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Thursday, June 13, 2024
The Observer

Students launch Irish Radical to foster left-wing dialogue

The masthead of the Irish Radical displays the arm of leprechaun holding up a red rose.

An independent, student-run publication called the Irish Radical launched Nov. 1 to provide a space for left-wing and progressive discourse and organization on campus.

According to its website, the Irish Radical publishes essays, poetry and other visual and artistic representations which embody the spirit of its manifesto. 

“Despite the many progressive students, movements and organizations here at the tri-campus community, we noticed that there wasn’t a cohesive platform for left-leaning students,” the Irish Radical Committee wrote in a statement to The Observer. “We started the Irish Radical to address this gap in our campus discourse.”

The Radical’s roughly 1000-word manifesto quotes activists Assata Shakur and Dorothy Day, and it alludes to the Communist Manifesto by Karl Marx and Friedrich Engels.

“A spectre is haunting Notre Dame — the spectre of radicalism,” the manifesto says. “Catholics, of course, are no strangers to ghosts.”

The publication isn’t institutionally affiliated, according to the committee. Its costs come from housing the website, which members of the Radical are currently paying out of their own pockets. 

The Radical was created by members of SolidarityND, a club on campus for democratic socialists. A short-lived campus magazine active during the pandemic called the Irish Worker also inspired the Radical, the committee added.

The inspiration for the name of the publication comes from the Latin root of radical, “radix,” which means root.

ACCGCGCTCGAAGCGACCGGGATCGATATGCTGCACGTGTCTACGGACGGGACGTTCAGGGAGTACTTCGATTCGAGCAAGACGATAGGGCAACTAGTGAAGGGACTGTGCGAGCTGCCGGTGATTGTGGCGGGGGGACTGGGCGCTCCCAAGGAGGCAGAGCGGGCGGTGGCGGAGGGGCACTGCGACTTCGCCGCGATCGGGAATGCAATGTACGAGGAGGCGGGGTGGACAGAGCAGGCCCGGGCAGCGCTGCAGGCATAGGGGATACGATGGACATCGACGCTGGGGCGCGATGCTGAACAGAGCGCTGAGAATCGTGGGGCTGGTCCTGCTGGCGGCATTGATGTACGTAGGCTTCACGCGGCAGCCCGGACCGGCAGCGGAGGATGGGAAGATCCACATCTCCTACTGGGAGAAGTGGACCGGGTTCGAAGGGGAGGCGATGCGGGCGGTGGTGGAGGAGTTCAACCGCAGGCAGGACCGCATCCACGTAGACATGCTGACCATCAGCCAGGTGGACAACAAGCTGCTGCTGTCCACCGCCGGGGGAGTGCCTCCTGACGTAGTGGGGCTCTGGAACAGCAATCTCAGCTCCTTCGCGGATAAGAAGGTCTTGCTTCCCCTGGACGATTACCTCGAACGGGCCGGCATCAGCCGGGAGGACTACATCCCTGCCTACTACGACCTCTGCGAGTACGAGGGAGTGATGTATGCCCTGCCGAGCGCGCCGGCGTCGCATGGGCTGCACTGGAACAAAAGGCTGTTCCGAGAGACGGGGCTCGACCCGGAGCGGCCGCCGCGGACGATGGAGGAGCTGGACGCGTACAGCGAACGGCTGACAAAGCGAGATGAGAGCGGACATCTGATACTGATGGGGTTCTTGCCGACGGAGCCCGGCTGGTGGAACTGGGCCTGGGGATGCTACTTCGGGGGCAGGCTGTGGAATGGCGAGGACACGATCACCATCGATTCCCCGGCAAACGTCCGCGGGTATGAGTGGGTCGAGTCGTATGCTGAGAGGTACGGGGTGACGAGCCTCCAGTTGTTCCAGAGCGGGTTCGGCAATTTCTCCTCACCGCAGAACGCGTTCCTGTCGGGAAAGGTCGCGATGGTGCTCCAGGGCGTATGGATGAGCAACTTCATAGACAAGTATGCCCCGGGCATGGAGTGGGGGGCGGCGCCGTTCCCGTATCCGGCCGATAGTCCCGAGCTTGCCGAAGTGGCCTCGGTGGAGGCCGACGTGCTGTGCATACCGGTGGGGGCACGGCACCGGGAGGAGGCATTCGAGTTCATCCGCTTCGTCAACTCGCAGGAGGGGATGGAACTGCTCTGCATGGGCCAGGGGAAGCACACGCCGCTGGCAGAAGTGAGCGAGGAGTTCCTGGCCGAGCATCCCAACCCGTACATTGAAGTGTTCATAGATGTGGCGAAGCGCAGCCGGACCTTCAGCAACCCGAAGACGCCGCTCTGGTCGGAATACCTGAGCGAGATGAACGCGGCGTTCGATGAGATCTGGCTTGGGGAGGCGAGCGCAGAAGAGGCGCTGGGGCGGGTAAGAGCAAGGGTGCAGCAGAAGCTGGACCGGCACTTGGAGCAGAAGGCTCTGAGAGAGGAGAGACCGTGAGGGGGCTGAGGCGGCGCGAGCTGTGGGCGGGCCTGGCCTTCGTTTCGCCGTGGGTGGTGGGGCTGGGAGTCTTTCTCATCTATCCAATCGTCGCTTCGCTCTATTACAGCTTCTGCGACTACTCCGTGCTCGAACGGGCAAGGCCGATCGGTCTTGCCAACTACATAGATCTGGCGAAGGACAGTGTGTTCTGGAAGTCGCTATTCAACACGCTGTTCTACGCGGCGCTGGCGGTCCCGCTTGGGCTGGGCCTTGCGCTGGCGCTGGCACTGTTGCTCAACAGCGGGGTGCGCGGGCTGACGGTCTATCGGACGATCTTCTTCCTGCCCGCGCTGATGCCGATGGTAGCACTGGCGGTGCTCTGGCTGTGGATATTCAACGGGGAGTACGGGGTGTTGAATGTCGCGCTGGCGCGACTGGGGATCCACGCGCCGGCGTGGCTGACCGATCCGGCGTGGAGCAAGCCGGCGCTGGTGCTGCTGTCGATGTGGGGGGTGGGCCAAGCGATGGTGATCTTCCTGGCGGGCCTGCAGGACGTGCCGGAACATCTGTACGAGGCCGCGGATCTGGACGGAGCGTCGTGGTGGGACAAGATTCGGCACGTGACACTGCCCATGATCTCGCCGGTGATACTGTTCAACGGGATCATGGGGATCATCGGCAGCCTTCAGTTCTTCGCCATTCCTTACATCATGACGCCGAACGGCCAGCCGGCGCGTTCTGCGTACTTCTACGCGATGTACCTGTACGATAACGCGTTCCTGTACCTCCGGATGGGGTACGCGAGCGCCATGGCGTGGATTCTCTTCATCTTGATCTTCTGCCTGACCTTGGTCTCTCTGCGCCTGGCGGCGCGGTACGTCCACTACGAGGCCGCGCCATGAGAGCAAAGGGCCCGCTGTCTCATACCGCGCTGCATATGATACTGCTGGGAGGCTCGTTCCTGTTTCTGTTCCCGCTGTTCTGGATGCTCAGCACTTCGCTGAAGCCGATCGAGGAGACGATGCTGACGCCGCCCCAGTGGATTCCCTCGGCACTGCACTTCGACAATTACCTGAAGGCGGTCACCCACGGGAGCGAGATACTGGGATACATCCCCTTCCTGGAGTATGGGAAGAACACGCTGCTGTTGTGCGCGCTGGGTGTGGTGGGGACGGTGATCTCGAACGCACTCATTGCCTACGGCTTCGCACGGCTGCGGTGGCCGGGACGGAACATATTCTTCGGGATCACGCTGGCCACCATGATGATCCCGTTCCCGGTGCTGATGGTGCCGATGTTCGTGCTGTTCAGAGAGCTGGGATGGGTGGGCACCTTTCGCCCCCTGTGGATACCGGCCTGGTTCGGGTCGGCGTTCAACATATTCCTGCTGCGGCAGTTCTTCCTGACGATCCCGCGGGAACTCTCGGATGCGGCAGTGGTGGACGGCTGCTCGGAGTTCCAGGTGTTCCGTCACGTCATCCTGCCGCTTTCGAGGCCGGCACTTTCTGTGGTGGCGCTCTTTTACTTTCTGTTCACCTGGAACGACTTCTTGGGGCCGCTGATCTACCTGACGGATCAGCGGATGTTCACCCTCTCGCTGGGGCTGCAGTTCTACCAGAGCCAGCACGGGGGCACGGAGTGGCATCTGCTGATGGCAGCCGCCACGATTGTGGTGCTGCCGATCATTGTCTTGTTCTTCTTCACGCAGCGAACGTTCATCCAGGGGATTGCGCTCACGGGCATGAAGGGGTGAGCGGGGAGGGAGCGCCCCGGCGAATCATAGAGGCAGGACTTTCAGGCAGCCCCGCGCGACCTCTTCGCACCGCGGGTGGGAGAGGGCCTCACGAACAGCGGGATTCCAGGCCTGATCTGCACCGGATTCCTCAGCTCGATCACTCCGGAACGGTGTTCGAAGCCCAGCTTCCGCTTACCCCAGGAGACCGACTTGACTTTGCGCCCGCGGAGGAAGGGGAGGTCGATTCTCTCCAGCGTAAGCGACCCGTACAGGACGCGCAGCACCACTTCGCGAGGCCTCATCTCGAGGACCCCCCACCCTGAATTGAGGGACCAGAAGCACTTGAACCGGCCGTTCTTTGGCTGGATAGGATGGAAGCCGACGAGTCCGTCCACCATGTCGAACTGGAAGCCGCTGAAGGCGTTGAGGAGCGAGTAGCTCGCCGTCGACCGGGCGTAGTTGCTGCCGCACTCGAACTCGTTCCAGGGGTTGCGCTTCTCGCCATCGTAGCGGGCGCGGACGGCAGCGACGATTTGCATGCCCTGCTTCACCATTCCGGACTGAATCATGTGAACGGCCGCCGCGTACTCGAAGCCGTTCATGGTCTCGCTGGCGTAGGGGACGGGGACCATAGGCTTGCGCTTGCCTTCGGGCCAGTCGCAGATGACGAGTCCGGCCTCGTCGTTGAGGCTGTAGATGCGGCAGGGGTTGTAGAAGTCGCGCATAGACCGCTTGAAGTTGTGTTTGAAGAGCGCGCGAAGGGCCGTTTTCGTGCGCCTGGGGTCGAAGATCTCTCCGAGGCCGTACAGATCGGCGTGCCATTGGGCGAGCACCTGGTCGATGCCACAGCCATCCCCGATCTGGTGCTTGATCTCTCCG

“Radicalism for us means to grapple with things by the root,” the committee said. “We see crises surrounding us on every side — not just a crisis in culture, but also in labor, health, democracy, our environment and other aspects of life.”

Drawing from an oft-cited line from scripture that describes the Church, the Radical wants to be in but not of the world of Notre Dame, the committee explained.

“While we aim to work in Notre Dame’s progressive ecosystem as an active, productive forum, we also want to articulate utopian possibilities that extend beyond the horizon of what already exists here,” the Radical said. “As a big tent group, we abstain from painting a single vision of what change could look like, so the ideas in our pages will arise organically with the priorities of our readers and contributors.”

The Radical does not consider itself a club and does not have a president.

“We’re an informal group of students interested in publicizing leftist literature and media at Notre Dame,” the committee said. “We have an executive board and structure similar to other clubs, but roles and responsibilities are much more decentralized.”

Currently, the Radical displays an article on Palestine, a paper on crisis, a poem about gushers and several other pieces of writing. 

“Large-scale publications will be released intermittently throughout the year, along with a more constant stream of articles aimed at disseminating time-sensitive or important news and other information,” according to the Radical’s website. 

The publication’s logo is an arm of a leprechaun holding up a red rose, a symbol of socialism.